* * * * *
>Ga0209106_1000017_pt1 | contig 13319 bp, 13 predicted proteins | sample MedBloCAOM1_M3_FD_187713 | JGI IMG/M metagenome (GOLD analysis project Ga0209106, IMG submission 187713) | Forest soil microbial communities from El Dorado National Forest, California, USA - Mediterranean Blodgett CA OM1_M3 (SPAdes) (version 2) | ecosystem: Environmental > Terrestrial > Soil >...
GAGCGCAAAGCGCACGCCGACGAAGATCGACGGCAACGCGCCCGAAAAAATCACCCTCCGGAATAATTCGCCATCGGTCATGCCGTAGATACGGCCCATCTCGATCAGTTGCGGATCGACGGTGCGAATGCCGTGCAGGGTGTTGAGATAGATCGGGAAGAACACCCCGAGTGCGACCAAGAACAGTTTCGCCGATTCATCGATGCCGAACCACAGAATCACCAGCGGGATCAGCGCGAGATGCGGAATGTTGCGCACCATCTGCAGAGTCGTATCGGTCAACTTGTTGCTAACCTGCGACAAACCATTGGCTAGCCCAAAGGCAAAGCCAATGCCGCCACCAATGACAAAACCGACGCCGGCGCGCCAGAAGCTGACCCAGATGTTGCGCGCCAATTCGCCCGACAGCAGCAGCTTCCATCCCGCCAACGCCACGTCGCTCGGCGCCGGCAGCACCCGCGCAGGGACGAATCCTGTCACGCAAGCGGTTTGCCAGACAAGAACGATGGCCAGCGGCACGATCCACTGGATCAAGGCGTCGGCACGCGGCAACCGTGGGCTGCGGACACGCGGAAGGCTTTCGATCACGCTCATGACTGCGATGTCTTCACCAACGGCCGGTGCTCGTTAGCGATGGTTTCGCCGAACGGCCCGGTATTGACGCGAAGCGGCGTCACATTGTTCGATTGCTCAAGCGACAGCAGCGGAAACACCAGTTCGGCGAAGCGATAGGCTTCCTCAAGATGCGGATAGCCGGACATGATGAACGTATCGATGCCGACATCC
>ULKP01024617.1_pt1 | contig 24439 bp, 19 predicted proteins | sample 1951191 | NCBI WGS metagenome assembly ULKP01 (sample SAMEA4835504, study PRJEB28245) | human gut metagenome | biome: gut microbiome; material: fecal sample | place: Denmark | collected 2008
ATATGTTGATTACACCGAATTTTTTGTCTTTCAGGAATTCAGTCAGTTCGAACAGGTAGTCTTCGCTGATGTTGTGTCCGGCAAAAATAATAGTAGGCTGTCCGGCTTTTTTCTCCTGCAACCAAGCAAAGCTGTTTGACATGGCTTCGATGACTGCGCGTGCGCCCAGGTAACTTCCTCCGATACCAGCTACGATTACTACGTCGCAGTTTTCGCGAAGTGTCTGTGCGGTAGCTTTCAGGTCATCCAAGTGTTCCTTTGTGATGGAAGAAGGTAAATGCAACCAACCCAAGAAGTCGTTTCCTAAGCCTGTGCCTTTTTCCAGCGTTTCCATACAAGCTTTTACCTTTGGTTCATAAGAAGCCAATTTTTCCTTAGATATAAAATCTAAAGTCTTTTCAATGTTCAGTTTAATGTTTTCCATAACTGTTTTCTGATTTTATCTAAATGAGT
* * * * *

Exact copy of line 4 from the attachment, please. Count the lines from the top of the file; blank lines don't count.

ATATGTTGATTACACCGAATTTTTTGTCTTTCAGGAATTCAGTCAGTTCGAACAGGTAGTCTTCGCTGATGTTGTGTCCGGCAAAAATAATAGTAGGCTGTCCGGCTTTTTTCTCCTGCAACCAAGCAAAGCTGTTTGACATGGCTTCGATGACTGCGCGTGCGCCCAGGTAACTTCCTCCGATACCAGCTACGATTACTACGTCGCAGTTTTCGCGAAGTGTCTGTGCGGTAGCTTTCAGGTCATCCAAGTGTTCCTTTGTGATGGAAGAAGGTAAATGCAACCAACCCAAGAAGTCGTTTCCTAAGCCTGTGCCTTTTTCCAGCGTTTCCATACAAGCTTTTACCTTTGGTTCATAAGAAGCCAATTTTTCCTTAGATATAAAATCTAAAGTCTTTTCAATGTTCAGTTTAATGTTTTCCATAACTGTTTTCTGATTTTATCTAAATGAGT